The mother of a murdered child has spoken out as the killer went to the Court of Appeal to fight for the right to vote.
Peter Chester is serving life for raping and strangling his seven-year-old niece, Donna Marie Gillbanks, in Blackpool, Lancashire, in 1977.
Donna's mother June Gillbanks said she would be writing to the prime minister.
Earlier, David Cameron said he felt "physically ill" at the idea of giving prisoners the vote.
Mrs Gillbanks said she would be writing to Mr Cameron and asking him "to look after people like me, the victims, instead of the criminals".
"Where are my daughter's human rights?" she added.
The appeal court hearing comes a day after the government admitted it had no choice but to give prisoners the vote because of a European court ruling - made five years ago - which deemed the ban unlawful.
Mr Cameron told the House of Commons on Wednesday that he had to abide by the decision even though it was "painful".
He said the UK had to "come forward with proposals" as the ban could cost taxpayers up to £160 million.
Chester was given a 20-year minimum tariff by the judge who sentenced him but he has served 33 years in jail.
He is currently in Long Lartin prison in Worcestershire but was in Wakefield prison in West Yorkshire when he tried to register to vote and was refused by the local electoral registration officer.
But, with the assistance of legal aid, he appealed against a High Court rejection of his claim he was entitled to vote.
James Eadie QC, appearing for the Justice Secretary, told the court on Wednesday the government accepted current UK legislation was not compatible with the European convention and new legislation was needed to replace it.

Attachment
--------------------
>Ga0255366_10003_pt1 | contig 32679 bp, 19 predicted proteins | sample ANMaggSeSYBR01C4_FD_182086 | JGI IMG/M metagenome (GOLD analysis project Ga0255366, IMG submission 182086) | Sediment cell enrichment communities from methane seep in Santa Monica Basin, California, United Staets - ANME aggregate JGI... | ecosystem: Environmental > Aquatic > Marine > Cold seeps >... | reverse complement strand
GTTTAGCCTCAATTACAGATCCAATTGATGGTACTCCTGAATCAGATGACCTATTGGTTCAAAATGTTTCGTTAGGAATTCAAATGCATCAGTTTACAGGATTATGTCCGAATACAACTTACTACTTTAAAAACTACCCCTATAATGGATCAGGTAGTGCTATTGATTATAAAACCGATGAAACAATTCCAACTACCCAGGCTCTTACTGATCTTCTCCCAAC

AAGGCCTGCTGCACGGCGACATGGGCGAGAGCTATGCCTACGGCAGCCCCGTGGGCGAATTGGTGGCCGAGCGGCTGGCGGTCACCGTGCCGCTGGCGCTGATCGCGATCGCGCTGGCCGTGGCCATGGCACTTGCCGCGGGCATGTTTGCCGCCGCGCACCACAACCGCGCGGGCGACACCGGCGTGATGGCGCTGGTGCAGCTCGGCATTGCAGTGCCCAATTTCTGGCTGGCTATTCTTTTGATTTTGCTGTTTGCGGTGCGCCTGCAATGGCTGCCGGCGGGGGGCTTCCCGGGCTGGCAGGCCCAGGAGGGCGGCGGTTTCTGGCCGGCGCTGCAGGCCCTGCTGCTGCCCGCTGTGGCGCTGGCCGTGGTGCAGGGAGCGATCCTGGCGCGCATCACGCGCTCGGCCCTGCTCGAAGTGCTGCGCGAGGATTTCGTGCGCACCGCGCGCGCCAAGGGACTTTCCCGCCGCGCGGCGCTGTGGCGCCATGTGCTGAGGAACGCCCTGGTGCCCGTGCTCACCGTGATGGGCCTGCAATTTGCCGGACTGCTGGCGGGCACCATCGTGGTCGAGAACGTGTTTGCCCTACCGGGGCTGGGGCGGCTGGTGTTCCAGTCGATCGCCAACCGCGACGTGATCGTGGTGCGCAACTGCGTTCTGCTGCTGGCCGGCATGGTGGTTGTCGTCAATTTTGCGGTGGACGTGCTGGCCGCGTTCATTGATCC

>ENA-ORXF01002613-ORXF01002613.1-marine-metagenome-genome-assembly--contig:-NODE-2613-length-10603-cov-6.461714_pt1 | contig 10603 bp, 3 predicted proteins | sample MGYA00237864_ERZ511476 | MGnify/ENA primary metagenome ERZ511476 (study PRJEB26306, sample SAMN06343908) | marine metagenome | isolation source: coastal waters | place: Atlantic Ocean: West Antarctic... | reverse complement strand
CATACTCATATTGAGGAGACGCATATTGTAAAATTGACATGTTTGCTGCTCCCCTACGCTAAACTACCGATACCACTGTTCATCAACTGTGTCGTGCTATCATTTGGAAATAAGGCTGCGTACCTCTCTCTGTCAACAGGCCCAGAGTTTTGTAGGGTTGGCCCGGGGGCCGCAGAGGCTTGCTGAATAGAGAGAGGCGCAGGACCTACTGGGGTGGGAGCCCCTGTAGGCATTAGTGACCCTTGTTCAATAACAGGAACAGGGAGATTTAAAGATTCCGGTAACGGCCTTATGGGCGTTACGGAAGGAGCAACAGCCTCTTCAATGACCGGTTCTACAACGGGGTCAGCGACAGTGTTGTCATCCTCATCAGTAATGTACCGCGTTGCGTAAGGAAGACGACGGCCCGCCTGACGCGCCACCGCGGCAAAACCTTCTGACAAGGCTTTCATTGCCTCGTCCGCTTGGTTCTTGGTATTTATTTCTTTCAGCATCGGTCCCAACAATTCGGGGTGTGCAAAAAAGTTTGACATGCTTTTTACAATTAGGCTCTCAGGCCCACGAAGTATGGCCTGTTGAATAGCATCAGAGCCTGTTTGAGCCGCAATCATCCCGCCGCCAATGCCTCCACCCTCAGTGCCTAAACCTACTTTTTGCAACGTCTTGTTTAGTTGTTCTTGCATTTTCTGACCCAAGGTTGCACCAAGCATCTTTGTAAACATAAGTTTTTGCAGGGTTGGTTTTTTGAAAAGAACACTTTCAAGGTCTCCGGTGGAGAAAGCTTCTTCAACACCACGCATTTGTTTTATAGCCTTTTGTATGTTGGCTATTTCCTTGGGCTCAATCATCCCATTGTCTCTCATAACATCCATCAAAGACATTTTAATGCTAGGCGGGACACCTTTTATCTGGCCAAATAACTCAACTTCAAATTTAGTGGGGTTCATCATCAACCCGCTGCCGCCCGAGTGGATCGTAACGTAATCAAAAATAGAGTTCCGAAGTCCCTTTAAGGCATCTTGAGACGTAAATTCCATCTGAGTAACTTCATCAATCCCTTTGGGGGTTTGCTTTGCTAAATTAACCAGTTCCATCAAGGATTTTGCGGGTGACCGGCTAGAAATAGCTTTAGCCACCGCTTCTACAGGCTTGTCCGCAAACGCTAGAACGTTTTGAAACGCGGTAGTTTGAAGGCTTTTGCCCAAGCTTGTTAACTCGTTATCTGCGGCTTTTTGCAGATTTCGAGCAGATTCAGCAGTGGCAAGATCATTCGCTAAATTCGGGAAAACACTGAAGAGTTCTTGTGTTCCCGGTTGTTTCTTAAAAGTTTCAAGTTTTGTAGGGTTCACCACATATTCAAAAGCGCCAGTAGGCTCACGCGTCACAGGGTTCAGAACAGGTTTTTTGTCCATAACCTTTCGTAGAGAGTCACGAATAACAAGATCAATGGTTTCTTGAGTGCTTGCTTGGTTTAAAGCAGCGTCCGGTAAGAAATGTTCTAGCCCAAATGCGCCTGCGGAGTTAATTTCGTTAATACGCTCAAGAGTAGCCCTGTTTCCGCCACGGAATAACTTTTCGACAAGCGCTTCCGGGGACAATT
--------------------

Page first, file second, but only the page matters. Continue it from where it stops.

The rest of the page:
He said the concept of prisoners voting raised "deep-seated philosophical difficulties" which were politically controversial and were matters for Parliament.
Chester's barrister, Hugh Southey QC, said there was no dispute that the ban was a "blunt instrument" which breached the human rights convention.
He urged the Court of Appeal to rule the government was wrong not to register Chester for Parliamentary and European elections.
Mr Southey used the legal precedent of John Hirst's case - Hirst, another convicted killer, won a key ruling in 2005 that an outright ban on prisoners voting was unlawful.
During Wednesday's hearing Lord Justice Laws said: "Some people say that (the view) that a person who commits a pre-meditated murder has so far turned his back on the company of good citizens that to give him the vote is repugnant to good citizens is a viable point of view."
Reserving judgment, Lord Neuberger said the court would take time before making a ruling.